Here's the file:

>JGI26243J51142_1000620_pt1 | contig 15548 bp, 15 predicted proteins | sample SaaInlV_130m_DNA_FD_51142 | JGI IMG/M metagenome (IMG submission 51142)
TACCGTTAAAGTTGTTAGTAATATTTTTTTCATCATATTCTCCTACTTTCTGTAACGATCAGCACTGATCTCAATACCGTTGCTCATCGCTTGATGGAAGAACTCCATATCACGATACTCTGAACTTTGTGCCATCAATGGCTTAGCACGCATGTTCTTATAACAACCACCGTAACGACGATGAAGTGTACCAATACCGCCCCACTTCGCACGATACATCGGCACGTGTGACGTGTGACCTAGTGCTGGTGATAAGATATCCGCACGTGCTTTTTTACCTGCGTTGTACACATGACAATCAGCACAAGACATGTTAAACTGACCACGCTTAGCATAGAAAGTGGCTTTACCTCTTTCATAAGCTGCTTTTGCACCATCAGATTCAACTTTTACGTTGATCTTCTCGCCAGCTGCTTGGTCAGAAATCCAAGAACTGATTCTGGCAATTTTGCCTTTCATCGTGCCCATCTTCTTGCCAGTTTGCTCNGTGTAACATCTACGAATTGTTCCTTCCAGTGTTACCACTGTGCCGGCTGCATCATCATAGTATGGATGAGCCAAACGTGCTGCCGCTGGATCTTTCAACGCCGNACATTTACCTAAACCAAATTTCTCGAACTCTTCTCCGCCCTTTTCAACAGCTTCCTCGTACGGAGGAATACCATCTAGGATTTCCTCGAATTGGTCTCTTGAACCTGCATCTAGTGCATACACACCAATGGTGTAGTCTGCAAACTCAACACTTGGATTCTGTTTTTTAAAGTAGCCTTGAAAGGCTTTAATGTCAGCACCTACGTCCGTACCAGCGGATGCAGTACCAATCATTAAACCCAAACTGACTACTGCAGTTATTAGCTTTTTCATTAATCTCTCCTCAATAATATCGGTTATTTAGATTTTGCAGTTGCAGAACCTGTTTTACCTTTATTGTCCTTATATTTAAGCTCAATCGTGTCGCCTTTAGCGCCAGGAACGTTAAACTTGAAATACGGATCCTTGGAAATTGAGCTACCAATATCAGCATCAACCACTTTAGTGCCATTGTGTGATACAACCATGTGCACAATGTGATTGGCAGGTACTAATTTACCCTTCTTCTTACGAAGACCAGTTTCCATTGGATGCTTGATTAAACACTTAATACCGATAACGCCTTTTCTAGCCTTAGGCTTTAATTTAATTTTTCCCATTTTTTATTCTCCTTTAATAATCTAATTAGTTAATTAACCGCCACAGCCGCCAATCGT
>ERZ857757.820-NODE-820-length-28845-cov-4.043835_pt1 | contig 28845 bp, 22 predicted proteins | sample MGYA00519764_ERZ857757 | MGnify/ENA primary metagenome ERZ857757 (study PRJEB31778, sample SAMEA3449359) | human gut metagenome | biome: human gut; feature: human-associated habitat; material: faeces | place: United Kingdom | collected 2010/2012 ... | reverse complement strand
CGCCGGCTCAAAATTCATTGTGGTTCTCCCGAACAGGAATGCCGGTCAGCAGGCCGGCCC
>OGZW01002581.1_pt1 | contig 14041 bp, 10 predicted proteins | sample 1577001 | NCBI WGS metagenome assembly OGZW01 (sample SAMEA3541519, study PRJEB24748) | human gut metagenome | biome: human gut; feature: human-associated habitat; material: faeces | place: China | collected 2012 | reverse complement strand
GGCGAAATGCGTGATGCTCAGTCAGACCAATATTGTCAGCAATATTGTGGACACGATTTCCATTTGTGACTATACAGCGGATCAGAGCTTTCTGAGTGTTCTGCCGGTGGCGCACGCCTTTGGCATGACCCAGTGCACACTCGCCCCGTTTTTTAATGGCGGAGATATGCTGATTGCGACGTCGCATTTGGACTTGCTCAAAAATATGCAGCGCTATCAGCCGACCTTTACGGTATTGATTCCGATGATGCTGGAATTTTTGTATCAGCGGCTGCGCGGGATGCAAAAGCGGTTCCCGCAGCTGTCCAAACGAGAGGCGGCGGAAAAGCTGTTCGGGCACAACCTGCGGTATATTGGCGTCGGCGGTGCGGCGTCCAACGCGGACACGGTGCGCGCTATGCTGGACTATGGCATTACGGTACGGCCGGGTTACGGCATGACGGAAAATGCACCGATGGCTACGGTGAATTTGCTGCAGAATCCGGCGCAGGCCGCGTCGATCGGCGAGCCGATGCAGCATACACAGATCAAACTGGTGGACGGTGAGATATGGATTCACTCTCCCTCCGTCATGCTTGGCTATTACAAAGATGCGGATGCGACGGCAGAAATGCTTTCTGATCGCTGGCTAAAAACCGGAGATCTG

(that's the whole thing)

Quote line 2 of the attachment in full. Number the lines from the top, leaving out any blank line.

TACCGTTAAAGTTGTTAGTAATATTTTTTTCATCATATTCTCCTACTTTCTGTAACGATCAGCACTGATCTCAATACCGTTGCTCATCGCTTGATGGAAGAACTCCATATCACGATACTCTGAACTTTGTGCCATCAATGGCTTAGCACGCATGTTCTTATAACAACCACCGTAACGACGATGAAGTGTACCAATACCGCCCCACTTCGCACGATACATCGGCACGTGTGACGTGTGACCTAGTGCTGGTGATAAGATATCCGCACGTGCTTTTTTACCTGCGTTGTACACATGACAATCAGCACAAGACATGTTAAACTGACCACGCTTAGCATAGAAAGTGGCTTTACCTCTTTCATAAGCTGCTTTTGCACCATCAGATTCAACTTTTACGTTGATCTTCTCGCCAGCTGCTTGGTCAGAAATCCAAGAACTGATTCTGGCAATTTTGCCTTTCATCGTGCCCATCTTCTTGCCAGTTTGCTCNGTGTAACATCTACGAATTGTTCCTTCCAGTGTTACCACTGTGCCGGCTGCATCATCATAGTATGGATGAGCCAAACGTGCTGCCGCTGGATCTTTCAACGCCGNACATTTACCTAAACCAAATTTCTCGAACTCTTCTCCGCCCTTTTCAACAGCTTCCTCGTACGGAGGAATACCATCTAGGATTTCCTCGAATTGGTCTCTTGAACCTGCATCTAGTGCATACACACCAATGGTGTAGTCTGCAAACTCAACACTTGGATTCTGTTTTTTAAAGTAGCCTTGAAAGGCTTTAATGTCAGCACCTACGTCCGTACCAGCGGATGCAGTACCAATCATTAAACCCAAACTGACTACTGCAGTTATTAGCTTTTTCATTAATCTCTCCTCAATAATATCGGTTATTTAGATTTTGCAGTTGCAGAACCTGTTTTACCTTTATTGTCCTTATATTTAAGCTCAATCGTGTCGCCTTTAGCGCCAGGAACGTTAAACTTGAAATACGGATCCTTGGAAATTGAGCTACCAATATCAGCATCAACCACTTTAGTGCCATTGTGTGATACAACCATGTGCACAATGTGATTGGCAGGTACTAATTTACCCTTCTTCTTACGAAGACCAGTTTCCATTGGATGCTTGATTAAACACTTAATACCGATAACGCCTTTTCTAGCCTTAGGCTTTAATTTAATTTTTCCCATTTTTTATTCTCCTTTAATAATCTAATTAGTTAATTAACCGCCACAGCCGCCAATCGT